It was an amazingly fun time!!

Another one of his favorite letters to interact with is
"Dd for Dinosaur". He imitated the noise the dinosaur
makes and did this over and over.

After a little hand-over-hand help from me, Matthew
mastered the "Zz is for ZIPPER" and was zipping it
up and down.....Zippity, Ziiiiiip, ZIP!

It's wonderful watching my child interact with a
motivational teaching tool that is helping him learn.

Interactive Alphabet by Piikea Street is fantastic FUN!!

Choose the option of having 1 of 3 different musical tunes
playing in the background during the interactive fun or
choose no music at all.

This "app" is one that I know we will be using a lot and
I can envision using it with my child in a variety of
educational ways to help him learn to find letters of the
alphabet and words too. I anticipate it might even help
and encourage him to improve his fine motor skills.

Buy Now in iTunes App Store

Want to read more reviews here about educational "apps"
for the iPhone, iPod and iPad that we discover, like
and use?

What are your child's favorite learning "apps"?

Wednesday, October 13, 2010

Sara's Story - An Adult with ACC

Hello, My Name is Sara, I'm 30 years old and have
Hydrocephalus (VP shunted), Epilepsy, Complete
Agenesis of the Corpus Callosum & Chiari Type 1.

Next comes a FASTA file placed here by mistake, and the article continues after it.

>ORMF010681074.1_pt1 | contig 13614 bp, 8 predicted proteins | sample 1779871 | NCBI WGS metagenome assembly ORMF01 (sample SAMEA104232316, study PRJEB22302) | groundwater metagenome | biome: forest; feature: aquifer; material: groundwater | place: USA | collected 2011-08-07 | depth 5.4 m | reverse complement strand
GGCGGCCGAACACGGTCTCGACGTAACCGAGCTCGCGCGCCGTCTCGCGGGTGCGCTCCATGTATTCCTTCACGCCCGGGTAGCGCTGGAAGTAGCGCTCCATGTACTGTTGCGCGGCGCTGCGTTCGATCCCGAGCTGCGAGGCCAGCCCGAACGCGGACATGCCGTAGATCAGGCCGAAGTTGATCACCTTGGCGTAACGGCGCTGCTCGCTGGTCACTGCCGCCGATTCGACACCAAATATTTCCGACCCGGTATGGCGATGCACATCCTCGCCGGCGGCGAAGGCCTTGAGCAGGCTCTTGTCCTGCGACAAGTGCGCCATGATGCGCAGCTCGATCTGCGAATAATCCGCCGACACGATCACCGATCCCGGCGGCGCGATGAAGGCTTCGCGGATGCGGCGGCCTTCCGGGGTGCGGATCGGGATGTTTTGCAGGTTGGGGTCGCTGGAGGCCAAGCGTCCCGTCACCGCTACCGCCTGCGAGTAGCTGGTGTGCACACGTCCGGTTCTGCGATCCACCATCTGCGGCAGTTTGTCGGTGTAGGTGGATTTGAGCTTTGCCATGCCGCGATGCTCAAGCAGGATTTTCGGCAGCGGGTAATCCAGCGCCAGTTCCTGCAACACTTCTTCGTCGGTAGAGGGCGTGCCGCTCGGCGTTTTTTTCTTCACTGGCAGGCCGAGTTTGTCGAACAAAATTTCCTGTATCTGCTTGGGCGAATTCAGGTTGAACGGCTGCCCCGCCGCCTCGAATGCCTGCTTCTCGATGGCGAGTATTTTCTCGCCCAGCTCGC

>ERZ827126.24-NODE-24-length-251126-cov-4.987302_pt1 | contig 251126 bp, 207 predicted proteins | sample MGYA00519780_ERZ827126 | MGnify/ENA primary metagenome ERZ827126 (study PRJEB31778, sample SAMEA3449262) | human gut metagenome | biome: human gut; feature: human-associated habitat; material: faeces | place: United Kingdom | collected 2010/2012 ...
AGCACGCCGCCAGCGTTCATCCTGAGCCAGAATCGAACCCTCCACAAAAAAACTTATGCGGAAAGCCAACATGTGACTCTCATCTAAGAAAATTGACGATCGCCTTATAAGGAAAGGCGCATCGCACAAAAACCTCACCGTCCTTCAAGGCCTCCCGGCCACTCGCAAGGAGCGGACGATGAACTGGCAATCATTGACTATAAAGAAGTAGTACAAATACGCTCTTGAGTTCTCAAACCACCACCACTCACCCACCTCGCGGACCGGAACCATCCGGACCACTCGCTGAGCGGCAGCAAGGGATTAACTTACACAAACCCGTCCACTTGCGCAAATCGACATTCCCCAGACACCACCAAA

I was made aware of my ACC during an emergency room
visit for Hydrocephalus related issues. I was 19 yrs
old at the time.

I have always struggled in school both academically
and socially, math was always the most difficult
subject, though in 4th grade my reading and
comprehension were at about college level. To this
day math is still very difficult for me.

I always had friends but seemed to lose them as
they moved on to other interests (like boys) and
as I progressed from Elementary, Jr & High School.

I was always more at ease with my friends parents
then my friends, and generally speaking my friends
are usually much older or much younger than I am.
I never quite fit into my peer group, and still
don't feel like I fit in.

I attended Regular Education classes with Special
Education support from Kindergarten until I
graduated High School.

My Balance has always been off and things like
riding a bike and roller skating always took
considerably longer then my normal peers, however
I was very strong willed and rarely gave up on
anything, at 30 I still have yet to get my drivers
license, though I hope to have it one day.

I'm the mother of 5, 3 in my home, and 2 in my heart.

My youngest son was diagnosed with an Autism Disorder
at 18 months, after reading a study on Autism and ACC
misdiagnosis it prompted me to research my own CC
disorder to see if my son might have one as well,
he does not.

We're currently testing my oldest daughter for
either an Autism or CC disorder, only time will tell,
however my middle daughter seems to be perfectly

I also suffered 2 miscarriages, a little girl
later in the pregnancy due to a severe Spina
Bifida issues, and a son for unknown reasons.

I've been raising my kids by myself for the majority
of their lives with going to school, I'm working
on a continuing Medical Office Management Degree
specializing in Medical Billing. I've managed to
stay on the Honor roll, a real feat given my earlier
school struggles and one I'm extremely proud of!

My passion is my children, especially Pregnancy &
Infant Loss after the death of my babies, however
I'm also very active in the Autism community and
am finding my way in the ACC community as well.
I may have ACC, but I never let it have me!


I am honored to have the privilege of being able